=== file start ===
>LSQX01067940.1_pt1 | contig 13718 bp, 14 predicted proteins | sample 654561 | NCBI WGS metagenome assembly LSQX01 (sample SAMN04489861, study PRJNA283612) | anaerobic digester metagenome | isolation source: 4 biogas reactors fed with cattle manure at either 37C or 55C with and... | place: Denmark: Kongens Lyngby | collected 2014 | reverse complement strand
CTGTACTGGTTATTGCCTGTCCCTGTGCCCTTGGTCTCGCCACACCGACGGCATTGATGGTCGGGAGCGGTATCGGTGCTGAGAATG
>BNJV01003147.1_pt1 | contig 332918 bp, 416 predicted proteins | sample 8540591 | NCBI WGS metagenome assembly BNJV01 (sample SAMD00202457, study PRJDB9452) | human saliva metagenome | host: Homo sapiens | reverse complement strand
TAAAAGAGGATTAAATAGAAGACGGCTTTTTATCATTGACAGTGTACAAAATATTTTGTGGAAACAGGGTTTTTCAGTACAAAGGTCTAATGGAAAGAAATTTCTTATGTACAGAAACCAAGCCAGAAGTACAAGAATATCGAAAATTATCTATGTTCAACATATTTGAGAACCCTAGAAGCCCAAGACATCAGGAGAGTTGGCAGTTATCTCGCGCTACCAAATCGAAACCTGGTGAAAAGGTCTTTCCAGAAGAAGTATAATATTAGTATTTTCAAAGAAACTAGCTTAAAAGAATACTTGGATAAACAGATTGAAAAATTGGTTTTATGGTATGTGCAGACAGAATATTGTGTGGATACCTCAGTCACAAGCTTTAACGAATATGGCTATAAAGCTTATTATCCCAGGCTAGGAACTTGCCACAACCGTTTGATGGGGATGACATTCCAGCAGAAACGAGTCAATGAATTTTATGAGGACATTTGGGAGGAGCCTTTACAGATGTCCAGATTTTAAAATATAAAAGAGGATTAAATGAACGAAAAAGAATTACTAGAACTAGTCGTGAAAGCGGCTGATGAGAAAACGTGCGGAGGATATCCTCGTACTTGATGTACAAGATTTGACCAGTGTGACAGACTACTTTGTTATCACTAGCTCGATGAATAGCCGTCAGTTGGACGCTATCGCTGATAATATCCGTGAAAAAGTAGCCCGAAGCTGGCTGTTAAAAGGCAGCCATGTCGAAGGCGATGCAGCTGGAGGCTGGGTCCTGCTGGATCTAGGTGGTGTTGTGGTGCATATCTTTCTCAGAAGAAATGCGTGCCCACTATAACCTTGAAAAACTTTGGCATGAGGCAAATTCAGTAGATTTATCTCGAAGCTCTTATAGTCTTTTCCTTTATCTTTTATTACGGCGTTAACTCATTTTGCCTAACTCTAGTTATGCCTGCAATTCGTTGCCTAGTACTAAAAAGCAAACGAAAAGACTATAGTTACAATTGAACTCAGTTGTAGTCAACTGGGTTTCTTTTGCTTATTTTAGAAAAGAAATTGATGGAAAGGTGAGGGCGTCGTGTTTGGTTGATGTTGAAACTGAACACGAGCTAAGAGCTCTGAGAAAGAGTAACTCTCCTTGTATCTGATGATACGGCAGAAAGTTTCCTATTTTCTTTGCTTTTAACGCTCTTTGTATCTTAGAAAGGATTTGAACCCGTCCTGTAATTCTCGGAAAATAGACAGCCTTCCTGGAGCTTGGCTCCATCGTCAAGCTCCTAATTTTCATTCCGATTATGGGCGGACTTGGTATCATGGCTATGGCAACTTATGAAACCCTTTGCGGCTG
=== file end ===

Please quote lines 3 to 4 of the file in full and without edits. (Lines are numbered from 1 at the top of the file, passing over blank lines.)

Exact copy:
>BNJV01003147.1_pt1 | contig 332918 bp, 416 predicted proteins | sample 8540591 | NCBI WGS metagenome assembly BNJV01 (sample SAMD00202457, study PRJDB9452) | human saliva metagenome | host: Homo sapiens | reverse complement strand
TAAAAGAGGATTAAATAGAAGACGGCTTTTTATCATTGACAGTGTACAAAATATTTTGTGGAAACAGGGTTTTTCAGTACAAAGGTCTAATGGAAAGAAATTTCTTATGTACAGAAACCAAGCCAGAAGTACAAGAATATCGAAAATTATCTATGTTCAACATATTTGAGAACCCTAGAAGCCCAAGACATCAGGAGAGTTGGCAGTTATCTCGCGCTACCAAATCGAAACCTGGTGAAAAGGTCTTTCCAGAAGAAGTATAATATTAGTATTTTCAAAGAAACTAGCTTAAAAGAATACTTGGATAAACAGATTGAAAAATTGGTTTTATGGTATGTGCAGACAGAATATTGTGTGGATACCTCAGTCACAAGCTTTAACGAATATGGCTATAAAGCTTATTATCCCAGGCTAGGAACTTGCCACAACCGTTTGATGGGGATGACATTCCAGCAGAAACGAGTCAATGAATTTTATGAGGACATTTGGGAGGAGCCTTTACAGATGTCCAGATTTTAAAATATAAAAGAGGATTAAATGAACGAAAAAGAATTACTAGAACTAGTCGTGAAAGCGGCTGATGAGAAAACGTGCGGAGGATATCCTCGTACTTGATGTACAAGATTTGACCAGTGTGACAGACTACTTTGTTATCACTAGCTCGATGAATAGCCGTCAGTTGGACGCTATCGCTGATAATATCCGTGAAAAAGTAGCCCGAAGCTGGCTGTTAAAAGGCAGCCATGTCGAAGGCGATGCAGCTGGAGGCTGGGTCCTGCTGGATCTAGGTGGTGTTGTGGTGCATATCTTTCTCAGAAGAAATGCGTGCCCACTATAACCTTGAAAAACTTTGGCATGAGGCAAATTCAGTAGATTTATCTCGAAGCTCTTATAGTCTTTTCCTTTATCTTTTATTACGGCGTTAACTCATTTTGCCTAACTCTAGTTATGCCTGCAATTCGTTGCCTAGTACTAAAAAGCAAACGAAAAGACTATAGTTACAATTGAACTCAGTTGTAGTCAACTGGGTTTCTTTTGCTTATTTTAGAAAAGAAATTGATGGAAAGGTGAGGGCGTCGTGTTTGGTTGATGTTGAAACTGAACACGAGCTAAGAGCTCTGAGAAAGAGTAACTCTCCTTGTATCTGATGATACGGCAGAAAGTTTCCTATTTTCTTTGCTTTTAACGCTCTTTGTATCTTAGAAAGGATTTGAACCCGTCCTGTAATTCTCGGAAAATAGACAGCCTTCCTGGAGCTTGGCTCCATCGTCAAGCTCCTAATTTTCATTCCGATTATGGGCGGACTTGGTATCATGGCTATGGCAACTTATGAAACCCTTTGCGGCTG